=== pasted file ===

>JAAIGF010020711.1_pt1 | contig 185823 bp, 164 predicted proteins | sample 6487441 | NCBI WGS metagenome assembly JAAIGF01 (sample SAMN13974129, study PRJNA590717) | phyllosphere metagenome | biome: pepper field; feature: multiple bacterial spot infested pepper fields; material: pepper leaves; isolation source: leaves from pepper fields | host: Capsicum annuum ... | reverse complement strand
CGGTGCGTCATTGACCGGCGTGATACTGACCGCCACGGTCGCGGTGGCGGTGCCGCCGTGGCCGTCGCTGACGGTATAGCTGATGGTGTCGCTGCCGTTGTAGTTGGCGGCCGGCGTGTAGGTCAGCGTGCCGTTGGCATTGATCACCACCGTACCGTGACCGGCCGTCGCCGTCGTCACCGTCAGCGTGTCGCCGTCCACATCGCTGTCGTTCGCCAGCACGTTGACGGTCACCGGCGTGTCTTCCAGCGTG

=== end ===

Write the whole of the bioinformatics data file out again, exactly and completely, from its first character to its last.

>JAAIGF010020711.1_pt1 | contig 185823 bp, 164 predicted proteins | sample 6487441 | NCBI WGS metagenome assembly JAAIGF01 (sample SAMN13974129, study PRJNA590717) | phyllosphere metagenome | biome: pepper field; feature: multiple bacterial spot infested pepper fields; material: pepper leaves; isolation source: leaves from pepper fields | host: Capsicum annuum ... | reverse complement strand
CGGTGCGTCATTGACCGGCGTGATACTGACCGCCACGGTCGCGGTGGCGGTGCCGCCGTGGCCGTCGCTGACGGTATAGCTGATGGTGTCGCTGCCGTTGTAGTTGGCGGCCGGCGTGTAGGTCAGCGTGCCGTTGGCATTGATCACCACCGTACCGTGACCGGCCGTCGCCGTCGTCACCGTCAGCGTGTCGCCGTCCACATCGCTGTCGTTCGCCAGCACGTTGACGGTCACCGGCGTGTCTTCCAGCGTG